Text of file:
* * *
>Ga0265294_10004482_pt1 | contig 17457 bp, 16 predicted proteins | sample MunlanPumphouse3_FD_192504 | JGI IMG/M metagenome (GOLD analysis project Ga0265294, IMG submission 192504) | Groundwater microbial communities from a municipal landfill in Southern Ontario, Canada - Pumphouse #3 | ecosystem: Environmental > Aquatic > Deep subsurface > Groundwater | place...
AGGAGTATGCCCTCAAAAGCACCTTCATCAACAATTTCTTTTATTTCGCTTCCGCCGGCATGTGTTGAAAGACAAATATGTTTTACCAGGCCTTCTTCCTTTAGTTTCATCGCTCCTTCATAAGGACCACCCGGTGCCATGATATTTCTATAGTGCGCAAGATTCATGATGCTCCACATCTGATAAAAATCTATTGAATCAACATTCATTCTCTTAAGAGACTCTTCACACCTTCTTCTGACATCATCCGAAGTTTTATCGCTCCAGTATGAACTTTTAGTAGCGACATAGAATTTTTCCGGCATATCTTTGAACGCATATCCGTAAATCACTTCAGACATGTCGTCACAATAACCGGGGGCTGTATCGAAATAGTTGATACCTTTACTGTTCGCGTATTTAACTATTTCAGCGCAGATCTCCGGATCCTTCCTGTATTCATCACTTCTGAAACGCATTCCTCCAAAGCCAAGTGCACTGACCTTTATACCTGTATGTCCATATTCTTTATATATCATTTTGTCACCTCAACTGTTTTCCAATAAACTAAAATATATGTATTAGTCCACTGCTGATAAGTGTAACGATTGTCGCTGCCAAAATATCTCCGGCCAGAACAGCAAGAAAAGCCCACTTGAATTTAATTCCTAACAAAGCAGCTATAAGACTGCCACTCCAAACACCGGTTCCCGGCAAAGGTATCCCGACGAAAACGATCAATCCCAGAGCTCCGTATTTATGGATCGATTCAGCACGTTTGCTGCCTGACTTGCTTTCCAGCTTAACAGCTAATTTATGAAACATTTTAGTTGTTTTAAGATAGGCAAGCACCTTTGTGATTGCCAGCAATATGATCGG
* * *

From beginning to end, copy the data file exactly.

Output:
>Ga0265294_10004482_pt1 | contig 17457 bp, 16 predicted proteins | sample MunlanPumphouse3_FD_192504 | JGI IMG/M metagenome (GOLD analysis project Ga0265294, IMG submission 192504) | Groundwater microbial communities from a municipal landfill in Southern Ontario, Canada - Pumphouse #3 | ecosystem: Environmental > Aquatic > Deep subsurface > Groundwater | place...
AGGAGTATGCCCTCAAAAGCACCTTCATCAACAATTTCTTTTATTTCGCTTCCGCCGGCATGTGTTGAAAGACAAATATGTTTTACCAGGCCTTCTTCCTTTAGTTTCATCGCTCCTTCATAAGGACCACCCGGTGCCATGATATTTCTATAGTGCGCAAGATTCATGATGCTCCACATCTGATAAAAATCTATTGAATCAACATTCATTCTCTTAAGAGACTCTTCACACCTTCTTCTGACATCATCCGAAGTTTTATCGCTCCAGTATGAACTTTTAGTAGCGACATAGAATTTTTCCGGCATATCTTTGAACGCATATCCGTAAATCACTTCAGACATGTCGTCACAATAACCGGGGGCTGTATCGAAATAGTTGATACCTTTACTGTTCGCGTATTTAACTATTTCAGCGCAGATCTCCGGATCCTTCCTGTATTCATCACTTCTGAAACGCATTCCTCCAAAGCCAAGTGCACTGACCTTTATACCTGTATGTCCATATTCTTTATATATCATTTTGTCACCTCAACTGTTTTCCAATAAACTAAAATATATGTATTAGTCCACTGCTGATAAGTGTAACGATTGTCGCTGCCAAAATATCTCCGGCCAGAACAGCAAGAAAAGCCCACTTGAATTTAATTCCTAACAAAGCAGCTATAAGACTGCCACTCCAAACACCGGTTCCCGGCAAAGGTATCCCGACGAAAACGATCAATCCCAGAGCTCCGTATTTATGGATCGATTCAGCACGTTTGCTGCCTGACTTGCTTTCCAGCTTAACAGCTAATTTATGAAACATTTTAGTTGTTTTAAGATAGGCAAGCACCTTTGTGATTGCCAGCAATATGATCGG